Anatomy and Physiology - BIO 111 - Test #1 Flashcards

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WCC - Anatomy and Physiology - BIO 111 - Test #1 Flashcards - covers Chapter 1, 2, and 3.

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PMU - 2nd Semester Anatomy - CNS (Skull)
Sole C
Anatomy X-ray
أطباء 2020
Anatomy Year 2, Colloq 2 Practical
Sole C
yog thapa
Část 15.
Nikola Truong
The structure of the heart
أطباء 2020
Respiratory System
anatomy of the moving body: Skeletal system
Rupa Kleyn
Thorax- Anatomy 2nd Sem, 2nd Year- PMU
Med Student
Question Answer
Tome to cut
Ana Apart
Anatomical Position The body is erect and facing forward, arms are at the side, the palms are facing forward, and the toes are pointing forward.
Anterior (Ventral) Toward the front of the body (belly side)
Posterior (dorsal) toward the back of the body
Superior (cranial) above, or toward the head end of the body.
Inferior (caudal) below, or toward the feet.
Lateral farther from the midline of the body
Medial nearer to the midline of the body.
Internal (deep) deeper within the body, away from the surface of the body.
External (superficial) nearer the surface of the body
Proximal nearer to the midline of the body or to the origin of a part.
Distal farther from the midline of the body or from the origin of a part.
Parietal refers to the walls of a cavity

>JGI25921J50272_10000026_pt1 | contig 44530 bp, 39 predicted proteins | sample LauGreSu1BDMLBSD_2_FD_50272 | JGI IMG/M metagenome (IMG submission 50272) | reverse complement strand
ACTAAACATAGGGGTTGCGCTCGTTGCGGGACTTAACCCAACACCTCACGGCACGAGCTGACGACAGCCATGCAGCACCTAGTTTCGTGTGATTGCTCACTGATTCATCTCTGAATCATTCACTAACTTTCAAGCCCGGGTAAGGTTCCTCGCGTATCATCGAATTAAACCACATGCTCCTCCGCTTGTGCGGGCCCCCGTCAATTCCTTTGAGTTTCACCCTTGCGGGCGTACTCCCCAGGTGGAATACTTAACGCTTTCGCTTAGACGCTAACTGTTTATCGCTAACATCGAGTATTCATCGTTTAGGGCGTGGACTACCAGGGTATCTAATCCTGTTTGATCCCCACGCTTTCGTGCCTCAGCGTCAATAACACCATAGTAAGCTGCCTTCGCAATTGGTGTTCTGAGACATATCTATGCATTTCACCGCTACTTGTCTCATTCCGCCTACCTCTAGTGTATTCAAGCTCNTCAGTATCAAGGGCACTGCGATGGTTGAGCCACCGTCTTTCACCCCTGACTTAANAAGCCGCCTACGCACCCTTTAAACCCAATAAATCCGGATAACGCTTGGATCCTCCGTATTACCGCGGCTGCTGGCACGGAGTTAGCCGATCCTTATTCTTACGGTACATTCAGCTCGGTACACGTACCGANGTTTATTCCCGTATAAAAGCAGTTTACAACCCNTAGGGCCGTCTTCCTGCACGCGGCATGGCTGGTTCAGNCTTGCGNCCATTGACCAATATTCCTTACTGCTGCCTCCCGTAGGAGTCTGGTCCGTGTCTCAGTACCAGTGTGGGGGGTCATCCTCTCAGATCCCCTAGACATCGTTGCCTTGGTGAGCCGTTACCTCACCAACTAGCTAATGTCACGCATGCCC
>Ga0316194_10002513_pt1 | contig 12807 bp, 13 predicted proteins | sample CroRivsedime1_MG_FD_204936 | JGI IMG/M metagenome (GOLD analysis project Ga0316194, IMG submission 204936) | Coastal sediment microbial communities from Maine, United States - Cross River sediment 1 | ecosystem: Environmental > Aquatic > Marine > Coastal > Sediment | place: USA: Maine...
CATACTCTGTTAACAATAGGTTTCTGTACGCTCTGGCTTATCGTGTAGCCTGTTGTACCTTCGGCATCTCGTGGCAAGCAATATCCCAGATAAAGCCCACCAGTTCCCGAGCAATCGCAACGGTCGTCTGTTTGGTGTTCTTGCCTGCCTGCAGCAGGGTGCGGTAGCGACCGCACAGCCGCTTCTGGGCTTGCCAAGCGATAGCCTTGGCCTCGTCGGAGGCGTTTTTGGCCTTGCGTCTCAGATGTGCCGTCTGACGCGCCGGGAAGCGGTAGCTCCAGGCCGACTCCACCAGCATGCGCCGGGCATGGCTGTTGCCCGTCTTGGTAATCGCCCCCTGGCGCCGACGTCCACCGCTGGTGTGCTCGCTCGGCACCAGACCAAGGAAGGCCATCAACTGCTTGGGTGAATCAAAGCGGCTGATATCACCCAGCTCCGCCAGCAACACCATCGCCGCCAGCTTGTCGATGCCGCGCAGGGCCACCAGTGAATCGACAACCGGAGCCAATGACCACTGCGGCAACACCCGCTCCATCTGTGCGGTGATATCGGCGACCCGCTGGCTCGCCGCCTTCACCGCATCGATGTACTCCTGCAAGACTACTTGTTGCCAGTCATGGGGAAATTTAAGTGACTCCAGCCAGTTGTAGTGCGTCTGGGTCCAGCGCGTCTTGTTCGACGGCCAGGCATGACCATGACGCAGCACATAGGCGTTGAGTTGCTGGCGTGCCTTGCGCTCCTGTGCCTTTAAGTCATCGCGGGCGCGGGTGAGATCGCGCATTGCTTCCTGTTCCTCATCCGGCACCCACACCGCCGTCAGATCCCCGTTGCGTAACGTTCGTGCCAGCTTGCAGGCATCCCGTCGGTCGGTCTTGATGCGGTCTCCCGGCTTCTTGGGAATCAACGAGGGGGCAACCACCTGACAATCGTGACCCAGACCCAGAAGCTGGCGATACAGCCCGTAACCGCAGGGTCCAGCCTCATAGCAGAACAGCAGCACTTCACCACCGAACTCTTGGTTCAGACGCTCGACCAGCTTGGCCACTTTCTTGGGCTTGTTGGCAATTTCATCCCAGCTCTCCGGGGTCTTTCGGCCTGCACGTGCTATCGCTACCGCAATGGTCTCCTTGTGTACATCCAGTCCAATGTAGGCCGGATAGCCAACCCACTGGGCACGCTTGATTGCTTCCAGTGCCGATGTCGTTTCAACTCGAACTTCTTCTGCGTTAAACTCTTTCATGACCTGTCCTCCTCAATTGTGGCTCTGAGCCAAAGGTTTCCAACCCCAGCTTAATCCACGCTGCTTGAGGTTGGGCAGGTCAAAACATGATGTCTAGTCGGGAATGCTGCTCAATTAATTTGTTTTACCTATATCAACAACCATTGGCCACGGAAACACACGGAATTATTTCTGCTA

Visceral refers to the organs found in a cavity
Ipsilateral refers to structures that are on the same side of the body.
Contralateral refers to structures that are on opposite sides of the body.
Cephalic Head
Frontal Forehead
Orbital Eye cavity
Buccal Cheek
Mental Chin
Sternal Breast bone
Pectoral Chest
Umbilical Navel
Inguinal Groin
Coxal Hip
Sural Calf
Crural Leg
Pedal Foot
Otic Ear
Nasal Nose
Oral Mouth
Cervical Neck
Acromial Point of Shoulder
Axillary Armpit
Mammary Breast
Brachial Arm
Antecubital Front of elbow
Abdominal Abdomen
Antebrachial forearm
Carpal wrist
palmar palm
digital finger
genital reproductive organs
patellar front of knee
tarsal instep
digital toe
occipital back of head
vertebral spinal column
dorsum back
cubital elbow
lumbar lower back
sacral between hips
gluteal buttocks
perineal area between the anus and the reproductive organ
femoral thigh
popliteal back of knee
plantar sole
Sagittal Plane this plane runs anterior to posterior and divides the body into right and left portions
Median (midsagittal) Plane runs through the midline of the body and divides it into right and left halves
Parasagittal Plane Plane that runs on either side of the midline of the body and divides it into unequal right and left sides
Coronal (or frontal) Plane This plane runs vertically to the ground and divides the body into a front (anterior or ventral) and a back (posterior or dorsal) portion. *Both the sagittal and coronal planes result in a longitudinal section of the body